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Trans Check Valve Delete


Old 05-14-2009, 01:52 PM
xray99 is offline
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Location: MI USA
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So you guys think that this link, which is referred to here dozens of times in reference to band adjustment, is not accurate ?
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Old 08-06-2009, 05:46 PM
Cwiseguy is offline
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Default A question...

Originally Posted by aim4squirrels View Post
Here's the replacement hose completely assembled:

1 ft of trans tubing will probably be a little too long for the setup so you can use wire cutters to cut the trans tubing to size. Just use the old check valve unit to judge length before you cut. A razor blade won't work because the trans line is reinforced with steel mesh to keep it from expanding. Just stuff the replacement check valve fitting unit in one end of the hose, clamp it down with a hose clamp and hold it up to the old check valve line before you cut. Remember to measure twice and cut once! The new fittings will make the whole unit a little longer than the old one, so don't judge rubber tubing to rubber tubing when you cut. Throw another hose clamp on the hose before inserting the radiator side coupling. Insert radiator side coupling and tighten down the hose clamp over the fitting's nozzle end.

Tighten up the flare end onto the coupler in the truck and push the quick connect side onto the radiator. You can now remove the drip pan. Recheck all of the connections. Here's a pic of it installed:

Engage the emergency brake and start up the truck and put it in Neutral. Let the truck heat up to operating temp and check the trans fluid level on a level road or parking lot. Add more ATF +4 as needed.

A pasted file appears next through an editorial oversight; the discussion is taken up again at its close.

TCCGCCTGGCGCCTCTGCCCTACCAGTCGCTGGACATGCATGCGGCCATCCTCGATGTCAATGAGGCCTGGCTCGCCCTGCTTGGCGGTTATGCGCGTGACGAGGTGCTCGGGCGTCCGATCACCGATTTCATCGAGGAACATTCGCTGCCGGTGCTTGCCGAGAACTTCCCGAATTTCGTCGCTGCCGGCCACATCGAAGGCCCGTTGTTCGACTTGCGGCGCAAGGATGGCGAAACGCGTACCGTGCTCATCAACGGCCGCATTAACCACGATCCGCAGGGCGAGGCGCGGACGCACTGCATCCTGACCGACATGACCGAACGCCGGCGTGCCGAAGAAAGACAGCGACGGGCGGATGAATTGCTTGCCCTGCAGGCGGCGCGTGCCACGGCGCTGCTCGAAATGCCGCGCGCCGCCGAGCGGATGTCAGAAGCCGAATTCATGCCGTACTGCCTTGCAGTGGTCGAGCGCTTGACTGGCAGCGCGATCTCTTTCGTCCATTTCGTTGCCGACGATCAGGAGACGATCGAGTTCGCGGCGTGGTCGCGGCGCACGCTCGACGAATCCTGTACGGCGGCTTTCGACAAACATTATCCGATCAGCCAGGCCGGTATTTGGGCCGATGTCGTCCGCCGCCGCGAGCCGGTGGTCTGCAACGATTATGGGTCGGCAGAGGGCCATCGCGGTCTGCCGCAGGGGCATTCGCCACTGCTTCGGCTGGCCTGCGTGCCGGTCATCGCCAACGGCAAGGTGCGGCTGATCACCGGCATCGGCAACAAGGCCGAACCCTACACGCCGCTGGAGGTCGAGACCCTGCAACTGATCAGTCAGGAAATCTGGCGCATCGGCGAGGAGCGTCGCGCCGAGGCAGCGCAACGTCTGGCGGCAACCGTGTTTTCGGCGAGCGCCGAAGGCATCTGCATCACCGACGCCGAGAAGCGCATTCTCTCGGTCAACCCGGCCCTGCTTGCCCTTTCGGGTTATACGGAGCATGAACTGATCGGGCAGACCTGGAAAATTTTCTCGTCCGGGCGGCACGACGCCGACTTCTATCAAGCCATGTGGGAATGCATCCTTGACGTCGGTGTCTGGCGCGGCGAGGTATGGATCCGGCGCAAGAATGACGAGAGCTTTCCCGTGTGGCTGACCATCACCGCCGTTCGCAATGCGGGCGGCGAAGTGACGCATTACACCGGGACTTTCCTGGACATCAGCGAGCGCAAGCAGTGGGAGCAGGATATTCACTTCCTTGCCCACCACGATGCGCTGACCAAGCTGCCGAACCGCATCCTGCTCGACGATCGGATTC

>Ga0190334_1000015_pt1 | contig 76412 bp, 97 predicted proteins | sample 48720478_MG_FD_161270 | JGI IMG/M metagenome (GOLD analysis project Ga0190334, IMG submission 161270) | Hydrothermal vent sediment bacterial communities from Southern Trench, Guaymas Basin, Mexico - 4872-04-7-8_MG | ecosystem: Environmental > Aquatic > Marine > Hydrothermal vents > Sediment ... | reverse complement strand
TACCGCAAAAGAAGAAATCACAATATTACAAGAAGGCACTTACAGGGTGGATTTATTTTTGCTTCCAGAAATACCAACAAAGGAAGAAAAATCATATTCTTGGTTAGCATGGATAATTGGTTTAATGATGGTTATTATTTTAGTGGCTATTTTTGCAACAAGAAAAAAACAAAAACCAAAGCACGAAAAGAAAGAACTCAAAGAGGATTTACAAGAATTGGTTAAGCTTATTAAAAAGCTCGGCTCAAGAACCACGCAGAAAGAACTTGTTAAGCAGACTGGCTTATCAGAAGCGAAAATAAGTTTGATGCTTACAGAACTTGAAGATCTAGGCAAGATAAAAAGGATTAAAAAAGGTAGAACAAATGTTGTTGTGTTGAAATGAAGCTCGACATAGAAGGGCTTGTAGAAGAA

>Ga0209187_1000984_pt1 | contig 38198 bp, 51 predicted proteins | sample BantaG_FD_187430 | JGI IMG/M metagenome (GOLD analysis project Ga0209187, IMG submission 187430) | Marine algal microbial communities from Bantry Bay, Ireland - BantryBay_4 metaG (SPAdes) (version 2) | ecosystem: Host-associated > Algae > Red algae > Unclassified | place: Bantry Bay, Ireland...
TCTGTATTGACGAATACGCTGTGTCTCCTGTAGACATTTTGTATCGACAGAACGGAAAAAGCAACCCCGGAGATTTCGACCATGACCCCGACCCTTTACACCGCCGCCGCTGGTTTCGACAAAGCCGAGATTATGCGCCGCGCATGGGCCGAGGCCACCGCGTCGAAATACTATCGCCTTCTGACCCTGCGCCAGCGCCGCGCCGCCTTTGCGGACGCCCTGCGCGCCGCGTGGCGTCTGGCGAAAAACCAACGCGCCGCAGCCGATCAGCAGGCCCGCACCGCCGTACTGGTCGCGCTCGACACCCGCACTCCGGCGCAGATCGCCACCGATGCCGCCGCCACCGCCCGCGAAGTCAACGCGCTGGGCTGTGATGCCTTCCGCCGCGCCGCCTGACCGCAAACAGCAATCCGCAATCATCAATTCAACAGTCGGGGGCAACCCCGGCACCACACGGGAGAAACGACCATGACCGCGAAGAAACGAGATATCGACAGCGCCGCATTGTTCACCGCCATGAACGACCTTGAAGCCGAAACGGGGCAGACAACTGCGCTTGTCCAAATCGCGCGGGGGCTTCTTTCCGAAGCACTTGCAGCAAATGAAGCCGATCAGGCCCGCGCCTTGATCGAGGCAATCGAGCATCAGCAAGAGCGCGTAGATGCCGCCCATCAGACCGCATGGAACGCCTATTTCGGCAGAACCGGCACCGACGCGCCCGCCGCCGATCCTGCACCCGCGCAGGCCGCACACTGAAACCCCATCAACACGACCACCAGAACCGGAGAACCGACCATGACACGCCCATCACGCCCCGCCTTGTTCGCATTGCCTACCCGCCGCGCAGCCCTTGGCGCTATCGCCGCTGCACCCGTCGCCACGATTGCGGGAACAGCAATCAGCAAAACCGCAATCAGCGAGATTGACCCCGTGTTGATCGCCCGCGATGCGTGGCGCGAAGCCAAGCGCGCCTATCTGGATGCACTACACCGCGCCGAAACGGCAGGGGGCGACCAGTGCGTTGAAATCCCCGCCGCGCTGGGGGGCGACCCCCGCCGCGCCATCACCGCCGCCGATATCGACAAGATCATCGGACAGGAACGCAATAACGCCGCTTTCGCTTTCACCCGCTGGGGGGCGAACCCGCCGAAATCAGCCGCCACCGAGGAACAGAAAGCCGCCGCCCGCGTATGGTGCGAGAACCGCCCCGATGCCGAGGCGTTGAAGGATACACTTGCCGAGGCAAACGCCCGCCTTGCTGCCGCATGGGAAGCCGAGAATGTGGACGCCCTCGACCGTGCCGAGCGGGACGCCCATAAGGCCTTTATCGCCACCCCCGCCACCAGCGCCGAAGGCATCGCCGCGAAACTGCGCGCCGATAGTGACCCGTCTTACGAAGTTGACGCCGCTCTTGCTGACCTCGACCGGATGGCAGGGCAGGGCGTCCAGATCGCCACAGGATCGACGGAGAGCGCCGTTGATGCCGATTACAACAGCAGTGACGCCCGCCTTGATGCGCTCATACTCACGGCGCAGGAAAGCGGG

It's a good idea to let the truck idle in neutral for about 10 seconds before taking off after the truck has sit for an extended length of time. This will allow the trans fluid pump to refill the Torque Converter so you don't bog and stall as you try to take off.

Enjoy your new found peace of mind.

This setup is also nice if you ever want to add an external cooler or filter to the trans return line. Just remove the hose from the fittings via the hose clamps and place the cooler or filter unit in between the two couplings and pipe the hoses into your current couplings. Just check to make sure that if there is a recommended direction of flow, you pipe it in correctly. The flow for the check valve portion we've removed is from radiator to transmission (the return line). You'll notice the flow direction is marked on the old check valve itself.
ARE YOU SURE about the FLOW? From the ARROW on the Check Valve, the FLOW is from TRANNY to RADIATOR?

Just checking...I am putting a remote filter where the check valve was...

Thanks, Just want to clarify...

CHECK VALVE side to IN on remote filter and OUT on filter to to RADIATOR..??

Thanks, Cwiseguy
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Old 08-07-2009, 03:58 PM
Cwiseguy is offline
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Default Transmission Remote Oil Filter Install

I have a 2001 Dodge Ram 4x4 with a 360 motor and 46re Tranny...The Check Ball had already been taken out of the transmission line to the cooler...All I did was cut the hose with the check ball in the middle and added the remote filer in-line...The check ball side goes to the IN of the filter and the OUT of the filter goes to the cooler....

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Old 08-07-2009, 07:17 PM
Miami_Son is offline
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Location: Los Angeles, CA
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I haven't seen it mentioned, but is there any necessity/advantage to doing this on a 47RE?
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Old 08-07-2009, 09:31 PM
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Laramie1997 is offline
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Location: Springfield MO
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I would think that if you have the little check valve in there like we do, then go for it.
Might want to wait until Aim or Mon sees this.
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Old 08-09-2009, 08:34 PM
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Originally Posted by Miami_Son View Post